Trayanova Lab's and JHMI Digital Twin Research Featured in Wall Street Journal

On March 16th, the Wall Street Journal featured Dr. Trayanova and her lab's work with JHMI on "digital twins" (archive link without paywall here) of people's hearts-- a method of creating a patient-specific model to study electrical problems and potentially guide therapy in a clinical environment.

"In the Johns Hopkins clinical trial on heart arrhythmia, the patients undergo a cardiac contrast-enhanced MRI. From the images, the biomedical engineering team reconstructs a three-dimensional model of the patient’s heart, using artificial intelligence to put images together. The result is a 3-D heart that shows scarring and areas of damaged cells that can be rotated on the screen and looked at from different angles.
The digital heart is then populated with virtual cells that can each generate an electrical signal.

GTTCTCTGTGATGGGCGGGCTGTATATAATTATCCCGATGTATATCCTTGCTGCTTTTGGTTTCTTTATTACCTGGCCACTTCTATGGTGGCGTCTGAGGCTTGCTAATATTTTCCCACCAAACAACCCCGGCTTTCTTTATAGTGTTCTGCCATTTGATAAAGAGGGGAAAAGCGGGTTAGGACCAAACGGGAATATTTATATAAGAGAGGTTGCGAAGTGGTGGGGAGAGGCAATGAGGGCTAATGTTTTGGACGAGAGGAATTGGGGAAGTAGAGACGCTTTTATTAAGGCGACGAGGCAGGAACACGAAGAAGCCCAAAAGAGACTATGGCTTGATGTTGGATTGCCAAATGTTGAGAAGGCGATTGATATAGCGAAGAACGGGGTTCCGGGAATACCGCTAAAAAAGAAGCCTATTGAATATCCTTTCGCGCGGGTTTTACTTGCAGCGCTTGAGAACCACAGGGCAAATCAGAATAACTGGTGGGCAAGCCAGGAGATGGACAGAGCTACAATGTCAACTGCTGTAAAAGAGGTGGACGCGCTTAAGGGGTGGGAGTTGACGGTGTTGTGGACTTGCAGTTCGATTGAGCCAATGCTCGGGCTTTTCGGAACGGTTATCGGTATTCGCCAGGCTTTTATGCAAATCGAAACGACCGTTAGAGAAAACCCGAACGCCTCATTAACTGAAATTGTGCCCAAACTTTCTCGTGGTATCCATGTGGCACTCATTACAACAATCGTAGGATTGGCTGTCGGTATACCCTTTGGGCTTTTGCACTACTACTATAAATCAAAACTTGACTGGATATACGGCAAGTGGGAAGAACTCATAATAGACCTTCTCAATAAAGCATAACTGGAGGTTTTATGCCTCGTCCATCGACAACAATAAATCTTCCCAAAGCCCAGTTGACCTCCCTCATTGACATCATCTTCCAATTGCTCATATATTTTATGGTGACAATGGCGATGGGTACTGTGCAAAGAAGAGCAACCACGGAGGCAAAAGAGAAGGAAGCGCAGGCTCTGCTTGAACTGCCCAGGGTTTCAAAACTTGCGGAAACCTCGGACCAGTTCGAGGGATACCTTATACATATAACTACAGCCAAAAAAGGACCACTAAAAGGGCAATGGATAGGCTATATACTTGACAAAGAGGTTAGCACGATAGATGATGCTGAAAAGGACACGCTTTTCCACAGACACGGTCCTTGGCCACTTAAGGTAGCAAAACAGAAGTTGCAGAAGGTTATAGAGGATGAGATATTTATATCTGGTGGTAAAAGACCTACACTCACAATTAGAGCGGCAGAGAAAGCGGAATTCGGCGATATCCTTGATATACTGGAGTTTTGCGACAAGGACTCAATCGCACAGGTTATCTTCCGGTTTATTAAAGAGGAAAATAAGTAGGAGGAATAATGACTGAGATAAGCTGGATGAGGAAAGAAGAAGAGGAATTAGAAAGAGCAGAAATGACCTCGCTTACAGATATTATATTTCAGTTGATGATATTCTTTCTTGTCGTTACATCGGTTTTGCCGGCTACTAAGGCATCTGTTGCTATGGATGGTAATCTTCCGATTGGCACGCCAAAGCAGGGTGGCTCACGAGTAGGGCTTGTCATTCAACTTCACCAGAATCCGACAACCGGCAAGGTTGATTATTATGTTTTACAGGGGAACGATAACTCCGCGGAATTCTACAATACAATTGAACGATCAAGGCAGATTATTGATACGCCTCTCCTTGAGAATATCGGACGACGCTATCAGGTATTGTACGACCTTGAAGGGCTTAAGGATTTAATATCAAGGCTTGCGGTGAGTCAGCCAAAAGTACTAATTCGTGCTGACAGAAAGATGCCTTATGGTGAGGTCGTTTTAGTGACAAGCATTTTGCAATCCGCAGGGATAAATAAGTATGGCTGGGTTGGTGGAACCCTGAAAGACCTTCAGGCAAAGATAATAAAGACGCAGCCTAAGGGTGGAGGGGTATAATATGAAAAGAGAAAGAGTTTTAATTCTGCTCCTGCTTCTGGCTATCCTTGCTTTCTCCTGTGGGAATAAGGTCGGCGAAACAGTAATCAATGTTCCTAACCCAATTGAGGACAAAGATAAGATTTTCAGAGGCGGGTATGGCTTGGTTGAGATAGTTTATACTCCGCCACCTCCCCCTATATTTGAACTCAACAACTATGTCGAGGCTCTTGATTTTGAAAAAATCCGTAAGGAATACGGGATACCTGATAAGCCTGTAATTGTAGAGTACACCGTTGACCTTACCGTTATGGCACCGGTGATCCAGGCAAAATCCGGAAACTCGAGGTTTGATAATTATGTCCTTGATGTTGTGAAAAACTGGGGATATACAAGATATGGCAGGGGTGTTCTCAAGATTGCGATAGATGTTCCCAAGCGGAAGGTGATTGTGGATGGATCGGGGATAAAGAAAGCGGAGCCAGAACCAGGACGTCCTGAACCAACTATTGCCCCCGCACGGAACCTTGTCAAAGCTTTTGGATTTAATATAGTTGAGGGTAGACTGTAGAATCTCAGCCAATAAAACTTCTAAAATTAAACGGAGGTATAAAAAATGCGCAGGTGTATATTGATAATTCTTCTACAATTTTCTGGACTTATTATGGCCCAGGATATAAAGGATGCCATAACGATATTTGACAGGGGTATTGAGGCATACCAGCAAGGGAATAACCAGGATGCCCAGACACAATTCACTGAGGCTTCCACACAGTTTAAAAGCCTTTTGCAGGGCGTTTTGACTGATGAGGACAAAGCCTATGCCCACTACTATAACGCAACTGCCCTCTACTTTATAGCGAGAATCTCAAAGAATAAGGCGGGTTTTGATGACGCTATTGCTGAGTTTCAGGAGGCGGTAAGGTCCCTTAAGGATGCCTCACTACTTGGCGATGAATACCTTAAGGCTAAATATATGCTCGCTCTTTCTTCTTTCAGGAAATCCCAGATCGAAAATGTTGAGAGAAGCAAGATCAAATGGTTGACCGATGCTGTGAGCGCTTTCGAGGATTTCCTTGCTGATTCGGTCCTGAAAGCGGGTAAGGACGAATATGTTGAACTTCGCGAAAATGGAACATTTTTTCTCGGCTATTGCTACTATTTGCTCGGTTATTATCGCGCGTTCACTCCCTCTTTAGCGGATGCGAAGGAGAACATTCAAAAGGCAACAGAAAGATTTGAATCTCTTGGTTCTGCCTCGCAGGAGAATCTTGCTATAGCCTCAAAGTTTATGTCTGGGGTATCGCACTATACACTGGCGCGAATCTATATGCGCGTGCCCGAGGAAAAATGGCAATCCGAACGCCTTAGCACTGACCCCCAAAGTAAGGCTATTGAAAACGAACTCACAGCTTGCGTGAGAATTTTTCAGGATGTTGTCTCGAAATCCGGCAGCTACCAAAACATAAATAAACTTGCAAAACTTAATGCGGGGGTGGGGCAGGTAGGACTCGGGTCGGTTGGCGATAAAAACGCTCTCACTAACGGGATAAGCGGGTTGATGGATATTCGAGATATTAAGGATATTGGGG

The team can then simulate a heartbeat in the heart digital twin, and poke and prod it by giving it small electrical signals here and there to see what happens with the heartbeat.
Using the digital twin, the team can predict the possible locations of disordered rhythms and identify the best locations for ablation before the procedure is carried out, says Trayanova, who is also a professor of medicine."

The clinical team at JHMI was instrumental in making this research happen. Drs Calkins, Spragg, Marine, Sinha, and Chrispin have performed procedures guided by the digital twin models. From the WSJ article, "Researchers say it is also hard to move ahead because the concept involves so much agreement and buy-in from various stakeholders, including data scientists, doctors, engineers and others.
'There is a lot of trust that needs to happen,' says Dr. David Spragg, an associate professor of medicine at Johns Hopkins Hospital in Baltimore specializing in cardiology and cardiac electrophysiology." By carrying out this trial, the team is working to build the requisite validation and trust.

Researchers create digital replicas of individual patients’ organs using data from exams and wearable devices: ‘You can run an infinite number of experiments’